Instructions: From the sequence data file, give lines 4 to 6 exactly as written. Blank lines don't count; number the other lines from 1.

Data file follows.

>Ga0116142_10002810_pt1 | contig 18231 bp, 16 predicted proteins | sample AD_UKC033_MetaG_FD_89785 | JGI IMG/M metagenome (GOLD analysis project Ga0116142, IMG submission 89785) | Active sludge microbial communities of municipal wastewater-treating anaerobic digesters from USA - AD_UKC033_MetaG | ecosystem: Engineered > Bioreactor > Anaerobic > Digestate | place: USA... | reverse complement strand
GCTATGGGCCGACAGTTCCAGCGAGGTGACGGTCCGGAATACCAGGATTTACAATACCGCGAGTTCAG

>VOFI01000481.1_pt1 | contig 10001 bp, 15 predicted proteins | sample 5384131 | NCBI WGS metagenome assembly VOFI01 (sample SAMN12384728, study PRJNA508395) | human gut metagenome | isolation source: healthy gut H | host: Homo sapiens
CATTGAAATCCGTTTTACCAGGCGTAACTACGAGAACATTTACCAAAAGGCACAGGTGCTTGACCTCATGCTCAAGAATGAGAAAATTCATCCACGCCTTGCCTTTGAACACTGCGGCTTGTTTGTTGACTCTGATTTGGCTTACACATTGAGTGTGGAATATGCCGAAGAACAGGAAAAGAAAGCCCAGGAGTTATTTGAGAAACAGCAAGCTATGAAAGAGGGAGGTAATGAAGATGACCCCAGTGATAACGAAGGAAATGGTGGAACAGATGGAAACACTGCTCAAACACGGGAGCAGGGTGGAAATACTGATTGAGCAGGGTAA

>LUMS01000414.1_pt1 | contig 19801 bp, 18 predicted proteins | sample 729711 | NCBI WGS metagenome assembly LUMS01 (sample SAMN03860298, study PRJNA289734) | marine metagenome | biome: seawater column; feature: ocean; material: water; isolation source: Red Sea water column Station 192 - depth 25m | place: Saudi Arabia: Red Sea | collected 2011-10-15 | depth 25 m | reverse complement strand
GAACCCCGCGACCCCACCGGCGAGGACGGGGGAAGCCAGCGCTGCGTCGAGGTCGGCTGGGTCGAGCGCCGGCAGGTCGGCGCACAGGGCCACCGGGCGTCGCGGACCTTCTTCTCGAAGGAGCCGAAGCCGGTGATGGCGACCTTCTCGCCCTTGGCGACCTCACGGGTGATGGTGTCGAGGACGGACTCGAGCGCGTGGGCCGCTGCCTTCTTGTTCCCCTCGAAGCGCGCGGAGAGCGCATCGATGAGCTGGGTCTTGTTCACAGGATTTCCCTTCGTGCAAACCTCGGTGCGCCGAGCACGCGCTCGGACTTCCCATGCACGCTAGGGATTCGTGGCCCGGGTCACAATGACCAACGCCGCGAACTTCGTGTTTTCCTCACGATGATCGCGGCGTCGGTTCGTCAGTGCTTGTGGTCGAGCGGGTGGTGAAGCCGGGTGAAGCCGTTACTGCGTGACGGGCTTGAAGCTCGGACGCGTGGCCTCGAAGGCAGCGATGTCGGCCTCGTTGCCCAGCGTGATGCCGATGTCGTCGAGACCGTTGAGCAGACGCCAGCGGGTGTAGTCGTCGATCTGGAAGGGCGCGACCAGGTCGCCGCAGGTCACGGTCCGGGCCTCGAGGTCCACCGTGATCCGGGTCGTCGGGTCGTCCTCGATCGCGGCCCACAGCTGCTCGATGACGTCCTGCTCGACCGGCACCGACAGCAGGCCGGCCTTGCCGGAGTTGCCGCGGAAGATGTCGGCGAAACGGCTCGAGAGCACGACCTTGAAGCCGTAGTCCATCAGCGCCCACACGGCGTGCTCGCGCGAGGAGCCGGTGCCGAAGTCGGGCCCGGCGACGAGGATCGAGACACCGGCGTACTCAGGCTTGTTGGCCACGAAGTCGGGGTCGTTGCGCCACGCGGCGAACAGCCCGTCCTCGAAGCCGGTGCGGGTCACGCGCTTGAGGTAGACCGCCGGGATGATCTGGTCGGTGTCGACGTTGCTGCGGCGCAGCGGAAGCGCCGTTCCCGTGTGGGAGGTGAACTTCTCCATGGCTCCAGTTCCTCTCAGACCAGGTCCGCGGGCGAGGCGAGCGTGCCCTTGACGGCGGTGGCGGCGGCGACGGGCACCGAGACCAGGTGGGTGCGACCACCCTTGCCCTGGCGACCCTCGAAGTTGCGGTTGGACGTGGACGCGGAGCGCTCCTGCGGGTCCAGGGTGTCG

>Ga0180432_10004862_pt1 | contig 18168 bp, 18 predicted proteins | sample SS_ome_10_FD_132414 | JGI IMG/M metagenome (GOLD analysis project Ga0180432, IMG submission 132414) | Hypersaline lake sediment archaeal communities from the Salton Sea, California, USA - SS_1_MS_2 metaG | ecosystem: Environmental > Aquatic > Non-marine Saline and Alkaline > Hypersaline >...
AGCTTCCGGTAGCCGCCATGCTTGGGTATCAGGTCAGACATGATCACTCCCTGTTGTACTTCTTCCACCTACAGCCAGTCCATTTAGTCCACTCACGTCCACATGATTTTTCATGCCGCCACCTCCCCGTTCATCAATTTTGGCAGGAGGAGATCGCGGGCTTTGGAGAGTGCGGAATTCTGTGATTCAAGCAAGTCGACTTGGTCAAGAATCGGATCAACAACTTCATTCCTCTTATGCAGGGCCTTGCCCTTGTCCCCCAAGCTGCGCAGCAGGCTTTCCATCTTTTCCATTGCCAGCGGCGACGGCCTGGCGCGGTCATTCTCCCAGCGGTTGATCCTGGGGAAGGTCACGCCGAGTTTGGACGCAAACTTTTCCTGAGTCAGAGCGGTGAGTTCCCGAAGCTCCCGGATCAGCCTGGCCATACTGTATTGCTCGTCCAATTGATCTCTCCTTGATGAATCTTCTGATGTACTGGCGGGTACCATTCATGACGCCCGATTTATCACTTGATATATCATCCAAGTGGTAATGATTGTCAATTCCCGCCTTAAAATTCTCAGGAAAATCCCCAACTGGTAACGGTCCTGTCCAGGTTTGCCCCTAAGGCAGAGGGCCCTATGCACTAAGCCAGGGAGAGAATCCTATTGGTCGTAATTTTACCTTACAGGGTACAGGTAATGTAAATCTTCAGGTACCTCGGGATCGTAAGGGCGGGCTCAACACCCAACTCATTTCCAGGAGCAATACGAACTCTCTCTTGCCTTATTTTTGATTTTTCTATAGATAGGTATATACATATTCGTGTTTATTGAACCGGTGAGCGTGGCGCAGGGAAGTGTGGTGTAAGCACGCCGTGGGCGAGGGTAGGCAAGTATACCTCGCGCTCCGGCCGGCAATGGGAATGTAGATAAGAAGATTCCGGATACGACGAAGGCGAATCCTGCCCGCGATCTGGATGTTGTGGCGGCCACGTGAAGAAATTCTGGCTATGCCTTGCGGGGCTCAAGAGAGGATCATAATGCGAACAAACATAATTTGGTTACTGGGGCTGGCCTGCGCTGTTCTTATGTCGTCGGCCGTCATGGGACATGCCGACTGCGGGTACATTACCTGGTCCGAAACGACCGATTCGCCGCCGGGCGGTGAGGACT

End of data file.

CATTGAAATCCGTTTTACCAGGCGTAACTACGAGAACATTTACCAAAAGGCACAGGTGCTTGACCTCATGCTCAAGAATGAGAAAATTCATCCACGCCTTGCCTTTGAACACTGCGGCTTGTTTGTTGACTCTGATTTGGCTTACACATTGAGTGTGGAATATGCCGAAGAACAGGAAAAGAAAGCCCAGGAGTTATTTGAGAAACAGCAAGCTATGAAAGAGGGAGGTAATGAAGATGACCCCAGTGATAACGAAGGAAATGGTGGAACAGATGGAAACACTGCTCAAACACGGGAGCAGGGTGGAAATACTGATTGAGCAGGGTAA

>LUMS01000414.1_pt1 | contig 19801 bp, 18 predicted proteins | sample 729711 | NCBI WGS metagenome assembly LUMS01 (sample SAMN03860298, study PRJNA289734) | marine metagenome | biome: seawater column; feature: ocean; material: water; isolation source: Red Sea water column Station 192 - depth 25m | place: Saudi Arabia: Red Sea | collected 2011-10-15 | depth 25 m | reverse complement strand
GAACCCCGCGACCCCACCGGCGAGGACGGGGGAAGCCAGCGCTGCGTCGAGGTCGGCTGGGTCGAGCGCCGGCAGGTCGGCGCACAGGGCCACCGGGCGTCGCGGACCTTCTTCTCGAAGGAGCCGAAGCCGGTGATGGCGACCTTCTCGCCCTTGGCGACCTCACGGGTGATGGTGTCGAGGACGGACTCGAGCGCGTGGGCCGCTGCCTTCTTGTTCCCCTCGAAGCGCGCGGAGAGCGCATCGATGAGCTGGGTCTTGTTCACAGGATTTCCCTTCGTGCAAACCTCGGTGCGCCGAGCACGCGCTCGGACTTCCCATGCACGCTAGGGATTCGTGGCCCGGGTCACAATGACCAACGCCGCGAACTTCGTGTTTTCCTCACGATGATCGCGGCGTCGGTTCGTCAGTGCTTGTGGTCGAGCGGGTGGTGAAGCCGGGTGAAGCCGTTACTGCGTGACGGGCTTGAAGCTCGGACGCGTGGCCTCGAAGGCAGCGATGTCGGCCTCGTTGCCCAGCGTGATGCCGATGTCGTCGAGACCGTTGAGCAGACGCCAGCGGGTGTAGTCGTCGATCTGGAAGGGCGCGACCAGGTCGCCGCAGGTCACGGTCCGGGCCTCGAGGTCCACCGTGATCCGGGTCGTCGGGTCGTCCTCGATCGCGGCCCACAGCTGCTCGATGACGTCCTGCTCGACCGGCACCGACAGCAGGCCGGCCTTGCCGGAGTTGCCGCGGAAGATGTCGGCGAAACGGCTCGAGAGCACGACCTTGAAGCCGTAGTCCATCAGCGCCCACACGGCGTGCTCGCGCGAGGAGCCGGTGCCGAAGTCGGGCCCGGCGACGAGGATCGAGACACCGGCGTACTCAGGCTTGTTGGCCACGAAGTCGGGGTCGTTGCGCCACGCGGCGAACAGCCCGTCCTCGAAGCCGGTGCGGGTCACGCGCTTGAGGTAGACCGCCGGGATGATCTGGTCGGTGTCGACGTTGCTGCGGCGCAGCGGAAGCGCCGTTCCCGTGTGGGAGGTGAACTTCTCCATGGCTCCAGTTCCTCTCAGACCAGGTCCGCGGGCGAGGCGAGCGTGCCCTTGACGGCGGTGGCGGCGGCGACGGGCACCGAGACCAGGTGGGTGCGACCACCCTTGCCCTGGCGACCCTCGAAGTTGCGGTTGGACGTGGACGCGGAGCGCTCCTGCGGGTCCAGGGTGTCG